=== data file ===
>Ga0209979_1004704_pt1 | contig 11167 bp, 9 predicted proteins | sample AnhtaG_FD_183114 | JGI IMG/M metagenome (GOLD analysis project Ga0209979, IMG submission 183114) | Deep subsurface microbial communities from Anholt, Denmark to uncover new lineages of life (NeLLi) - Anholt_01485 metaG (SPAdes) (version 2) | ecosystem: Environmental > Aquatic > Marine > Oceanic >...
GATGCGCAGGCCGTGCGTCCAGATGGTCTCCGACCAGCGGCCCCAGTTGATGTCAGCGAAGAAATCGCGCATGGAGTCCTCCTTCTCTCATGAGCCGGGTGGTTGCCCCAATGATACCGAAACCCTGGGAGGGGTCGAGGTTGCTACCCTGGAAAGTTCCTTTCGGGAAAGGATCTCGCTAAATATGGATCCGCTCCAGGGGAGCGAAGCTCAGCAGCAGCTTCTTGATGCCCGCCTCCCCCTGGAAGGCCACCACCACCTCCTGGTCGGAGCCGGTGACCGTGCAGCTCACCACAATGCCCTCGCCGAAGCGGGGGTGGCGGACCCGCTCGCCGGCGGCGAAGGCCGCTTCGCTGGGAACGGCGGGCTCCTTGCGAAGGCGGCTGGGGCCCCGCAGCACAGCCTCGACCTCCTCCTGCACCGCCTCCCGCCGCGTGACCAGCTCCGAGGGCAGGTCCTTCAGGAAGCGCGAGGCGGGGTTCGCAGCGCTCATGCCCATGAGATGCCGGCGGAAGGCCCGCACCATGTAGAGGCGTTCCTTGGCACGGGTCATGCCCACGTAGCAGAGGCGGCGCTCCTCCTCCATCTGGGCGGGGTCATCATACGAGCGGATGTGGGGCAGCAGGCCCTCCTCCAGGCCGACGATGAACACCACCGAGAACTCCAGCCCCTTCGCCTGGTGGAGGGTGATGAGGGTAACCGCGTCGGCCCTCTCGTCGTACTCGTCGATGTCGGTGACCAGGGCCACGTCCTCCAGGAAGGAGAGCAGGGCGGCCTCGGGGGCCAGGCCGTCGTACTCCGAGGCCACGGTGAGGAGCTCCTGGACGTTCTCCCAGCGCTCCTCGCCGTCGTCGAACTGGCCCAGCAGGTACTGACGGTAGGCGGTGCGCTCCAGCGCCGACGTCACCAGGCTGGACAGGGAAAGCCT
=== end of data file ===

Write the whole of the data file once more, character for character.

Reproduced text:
>Ga0209979_1004704_pt1 | contig 11167 bp, 9 predicted proteins | sample AnhtaG_FD_183114 | JGI IMG/M metagenome (GOLD analysis project Ga0209979, IMG submission 183114) | Deep subsurface microbial communities from Anholt, Denmark to uncover new lineages of life (NeLLi) - Anholt_01485 metaG (SPAdes) (version 2) | ecosystem: Environmental > Aquatic > Marine > Oceanic >...
GATGCGCAGGCCGTGCGTCCAGATGGTCTCCGACCAGCGGCCCCAGTTGATGTCAGCGAAGAAATCGCGCATGGAGTCCTCCTTCTCTCATGAGCCGGGTGGTTGCCCCAATGATACCGAAACCCTGGGAGGGGTCGAGGTTGCTACCCTGGAAAGTTCCTTTCGGGAAAGGATCTCGCTAAATATGGATCCGCTCCAGGGGAGCGAAGCTCAGCAGCAGCTTCTTGATGCCCGCCTCCCCCTGGAAGGCCACCACCACCTCCTGGTCGGAGCCGGTGACCGTGCAGCTCACCACAATGCCCTCGCCGAAGCGGGGGTGGCGGACCCGCTCGCCGGCGGCGAAGGCCGCTTCGCTGGGAACGGCGGGCTCCTTGCGAAGGCGGCTGGGGCCCCGCAGCACAGCCTCGACCTCCTCCTGCACCGCCTCCCGCCGCGTGACCAGCTCCGAGGGCAGGTCCTTCAGGAAGCGCGAGGCGGGGTTCGCAGCGCTCATGCCCATGAGATGCCGGCGGAAGGCCCGCACCATGTAGAGGCGTTCCTTGGCACGGGTCATGCCCACGTAGCAGAGGCGGCGCTCCTCCTCCATCTGGGCGGGGTCATCATACGAGCGGATGTGGGGCAGCAGGCCCTCCTCCAGGCCGACGATGAACACCACCGAGAACTCCAGCCCCTTCGCCTGGTGGAGGGTGATGAGGGTAACCGCGTCGGCCCTCTCGTCGTACTCGTCGATGTCGGTGACCAGGGCCACGTCCTCCAGGAAGGAGAGCAGGGCGGCCTCGGGGGCCAGGCCGTCGTACTCCGAGGCCACGGTGAGGAGCTCCTGGACGTTCTCCCAGCGCTCCTCGCCGTCGTCGAACTGGCCCAGCAGGTACTGACGGTAGGCGGTGCGCTCCAGCGCCGACGTCACCAGGCTGGACAGGGAAAGCCT